Research shows that although some children may be truant from school for reasons that are mostly about defiance and rule-breaking, the problem has a lot more to do with a child being anxious, depressed or otherwise struggling with attendance. And that being out of school – although it may feel easier and preferable – is not something that makes them happy. A child is a lot more likely to refuse to attend school because something either scares them or makes them unhappy than because they just cannot be bothered doing what’s expected of them.
The first thing to do is to try to understand what is driving their refusal to school. Is there something happening at school that is challenging? School can be a huge challenge for a child with social anxiety. For example, school is a social jungle full of constant judgment and evaluation and daunting interactions with peers and teachers. For a child with separation anxiety, school is the longest separation in the day, and the fears of not being reunited with parents at the end of the day can make the entire school day an ordeal.
The same goes for the other anxiety problems such as generalized anxiety, agoraphobia, as well as obsessive-compulsive disorders. They can all be major obstacles to attending school. Even for a child who doesn’t struggle with an anxiety disorder, attendance can be really hard.
Everyone has to go to school; yet, going to school is sometimes very difficult. Think about the things that can make school a great experience for kids. If kids really great at academics like reading, writing and math, they can be full of rewarding experiences, like being praised and getting good grades, or if they’re really good at making friends and having social interactions, kids excel as well. School can be full of fun times with peers and the child can enjoy being popular or well-liked. Being great at sports is another thing that can make school enjoyable as a kid wins the admiration of others.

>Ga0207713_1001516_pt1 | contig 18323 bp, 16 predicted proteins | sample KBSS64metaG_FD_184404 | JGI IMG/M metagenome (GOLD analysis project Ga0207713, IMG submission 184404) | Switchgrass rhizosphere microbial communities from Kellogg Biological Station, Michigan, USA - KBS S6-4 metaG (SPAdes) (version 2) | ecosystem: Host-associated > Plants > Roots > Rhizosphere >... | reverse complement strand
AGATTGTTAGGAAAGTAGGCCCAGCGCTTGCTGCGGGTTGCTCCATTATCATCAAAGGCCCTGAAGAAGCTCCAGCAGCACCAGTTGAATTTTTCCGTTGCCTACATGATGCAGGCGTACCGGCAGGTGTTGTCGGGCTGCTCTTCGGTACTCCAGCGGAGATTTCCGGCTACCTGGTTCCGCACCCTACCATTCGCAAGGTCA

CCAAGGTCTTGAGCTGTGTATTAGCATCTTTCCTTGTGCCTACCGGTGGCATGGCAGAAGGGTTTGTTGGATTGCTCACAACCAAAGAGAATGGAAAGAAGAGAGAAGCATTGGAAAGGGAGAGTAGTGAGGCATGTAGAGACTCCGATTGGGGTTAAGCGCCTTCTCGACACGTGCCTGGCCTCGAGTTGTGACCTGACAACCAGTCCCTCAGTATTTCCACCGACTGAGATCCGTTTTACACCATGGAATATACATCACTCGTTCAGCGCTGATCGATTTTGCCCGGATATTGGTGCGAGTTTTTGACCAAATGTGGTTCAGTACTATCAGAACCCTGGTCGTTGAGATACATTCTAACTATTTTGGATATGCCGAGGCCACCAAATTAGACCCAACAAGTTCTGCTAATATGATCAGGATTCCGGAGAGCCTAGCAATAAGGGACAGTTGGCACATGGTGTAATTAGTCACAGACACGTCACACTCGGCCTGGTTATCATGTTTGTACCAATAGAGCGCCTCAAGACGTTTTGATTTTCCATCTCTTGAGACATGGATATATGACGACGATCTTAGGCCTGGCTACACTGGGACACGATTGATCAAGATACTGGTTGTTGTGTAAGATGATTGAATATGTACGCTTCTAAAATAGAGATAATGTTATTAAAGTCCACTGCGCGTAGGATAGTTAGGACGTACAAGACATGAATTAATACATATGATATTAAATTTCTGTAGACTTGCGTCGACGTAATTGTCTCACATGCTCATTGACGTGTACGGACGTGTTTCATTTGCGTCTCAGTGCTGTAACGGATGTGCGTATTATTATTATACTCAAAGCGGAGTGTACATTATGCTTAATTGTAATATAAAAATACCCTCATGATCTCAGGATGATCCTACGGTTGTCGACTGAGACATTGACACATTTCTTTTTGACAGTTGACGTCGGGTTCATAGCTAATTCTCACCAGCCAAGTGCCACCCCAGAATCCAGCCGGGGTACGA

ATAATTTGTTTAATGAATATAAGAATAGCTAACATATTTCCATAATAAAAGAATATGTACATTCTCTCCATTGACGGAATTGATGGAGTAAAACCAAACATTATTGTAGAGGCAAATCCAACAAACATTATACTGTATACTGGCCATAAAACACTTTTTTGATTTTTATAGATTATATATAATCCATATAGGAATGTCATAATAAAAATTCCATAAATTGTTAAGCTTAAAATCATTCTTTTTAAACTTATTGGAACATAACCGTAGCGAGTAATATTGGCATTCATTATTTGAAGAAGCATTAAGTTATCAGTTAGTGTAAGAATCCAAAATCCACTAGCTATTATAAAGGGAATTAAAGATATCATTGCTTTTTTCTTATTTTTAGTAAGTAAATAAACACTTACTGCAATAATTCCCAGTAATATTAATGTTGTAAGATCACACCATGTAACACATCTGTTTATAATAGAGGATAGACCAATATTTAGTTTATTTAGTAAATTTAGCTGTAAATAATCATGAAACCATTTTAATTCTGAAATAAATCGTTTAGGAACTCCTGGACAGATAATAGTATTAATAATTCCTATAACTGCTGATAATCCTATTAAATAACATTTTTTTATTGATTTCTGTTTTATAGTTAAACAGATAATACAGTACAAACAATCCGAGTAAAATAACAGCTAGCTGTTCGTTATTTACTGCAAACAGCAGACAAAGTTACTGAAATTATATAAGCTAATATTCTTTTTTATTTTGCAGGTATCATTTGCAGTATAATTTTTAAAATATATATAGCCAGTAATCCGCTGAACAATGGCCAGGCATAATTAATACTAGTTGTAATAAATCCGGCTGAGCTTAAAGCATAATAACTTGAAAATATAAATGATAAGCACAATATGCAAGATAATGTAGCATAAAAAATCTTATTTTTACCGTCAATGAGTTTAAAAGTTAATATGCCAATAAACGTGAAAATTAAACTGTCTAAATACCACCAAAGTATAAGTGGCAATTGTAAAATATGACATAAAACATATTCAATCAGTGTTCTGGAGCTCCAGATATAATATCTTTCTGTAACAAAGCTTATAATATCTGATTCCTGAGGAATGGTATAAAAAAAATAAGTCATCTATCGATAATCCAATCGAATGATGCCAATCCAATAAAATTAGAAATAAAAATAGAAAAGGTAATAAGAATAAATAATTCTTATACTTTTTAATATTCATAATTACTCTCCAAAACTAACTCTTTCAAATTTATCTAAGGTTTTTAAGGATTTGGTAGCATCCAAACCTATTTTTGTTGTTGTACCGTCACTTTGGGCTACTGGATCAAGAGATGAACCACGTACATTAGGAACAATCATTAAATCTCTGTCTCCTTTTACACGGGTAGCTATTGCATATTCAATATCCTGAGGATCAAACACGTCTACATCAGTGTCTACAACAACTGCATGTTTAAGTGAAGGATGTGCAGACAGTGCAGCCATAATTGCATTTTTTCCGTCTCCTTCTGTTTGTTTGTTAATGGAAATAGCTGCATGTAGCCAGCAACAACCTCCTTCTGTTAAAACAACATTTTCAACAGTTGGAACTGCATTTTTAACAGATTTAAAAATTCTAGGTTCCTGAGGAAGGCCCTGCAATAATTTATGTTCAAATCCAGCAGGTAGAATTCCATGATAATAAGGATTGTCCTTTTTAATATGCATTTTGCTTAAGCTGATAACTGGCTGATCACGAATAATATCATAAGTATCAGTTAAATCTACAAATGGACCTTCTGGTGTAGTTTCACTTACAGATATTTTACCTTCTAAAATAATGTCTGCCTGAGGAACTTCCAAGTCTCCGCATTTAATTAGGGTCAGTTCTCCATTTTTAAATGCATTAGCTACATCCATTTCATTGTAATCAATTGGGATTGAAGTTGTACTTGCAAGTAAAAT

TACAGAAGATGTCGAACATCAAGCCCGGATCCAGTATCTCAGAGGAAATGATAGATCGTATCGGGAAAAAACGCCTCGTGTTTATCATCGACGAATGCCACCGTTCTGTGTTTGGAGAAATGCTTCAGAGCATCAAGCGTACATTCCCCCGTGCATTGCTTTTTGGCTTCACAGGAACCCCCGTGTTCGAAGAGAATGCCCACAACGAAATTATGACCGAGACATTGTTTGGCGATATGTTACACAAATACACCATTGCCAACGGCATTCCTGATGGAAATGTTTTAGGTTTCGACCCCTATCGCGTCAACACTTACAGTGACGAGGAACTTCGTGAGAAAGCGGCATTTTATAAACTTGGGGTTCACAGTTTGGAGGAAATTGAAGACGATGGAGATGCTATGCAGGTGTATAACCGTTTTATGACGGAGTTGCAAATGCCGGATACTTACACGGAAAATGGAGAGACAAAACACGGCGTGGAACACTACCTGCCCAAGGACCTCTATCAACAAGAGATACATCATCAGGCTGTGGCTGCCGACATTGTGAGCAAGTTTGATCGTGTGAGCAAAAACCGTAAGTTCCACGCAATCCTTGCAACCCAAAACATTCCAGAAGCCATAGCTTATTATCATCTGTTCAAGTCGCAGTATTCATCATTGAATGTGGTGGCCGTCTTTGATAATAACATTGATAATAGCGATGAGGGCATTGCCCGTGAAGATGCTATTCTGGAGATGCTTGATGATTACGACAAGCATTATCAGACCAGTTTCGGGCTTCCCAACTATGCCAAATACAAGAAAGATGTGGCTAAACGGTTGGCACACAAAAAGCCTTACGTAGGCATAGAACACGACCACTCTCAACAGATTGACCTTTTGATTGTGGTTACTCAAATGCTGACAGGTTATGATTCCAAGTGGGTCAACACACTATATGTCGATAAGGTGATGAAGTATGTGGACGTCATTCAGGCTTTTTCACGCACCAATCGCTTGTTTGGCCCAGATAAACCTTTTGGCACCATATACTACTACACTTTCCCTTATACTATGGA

Getting kids back to school is important, and it’s critical to helping kids advance to the point where they will have more options and more choices about how to spend their time. It also makes sense to acknowledge that school really is hard for a lot of kids and to spend some time and effort trying to figure out what is keeping a particular child from going to school, who’s going to help to better address the problem and who is going to be more empathic.
In SPACE Training, we have developed a six-step plan that any determined parent can implement.
- Step 1: Stop nagging about going to school.
- Step 2: Limit access to items during school hours.
- Step 3: Set clear expectations.
- Step 4: Get buy-in from your child’s school.
- Step 5: Recruit help from friends and supporters
- Step 6: Involve your child’s parents and friends.
If you’re a parent trying to overcome this problem and your own child, give yourself the best chance of success by doing the whole plan and not just picking the parts that you like the best or that seem easiest to put into action.
(Based on School Refusal by Eli Lebowitz)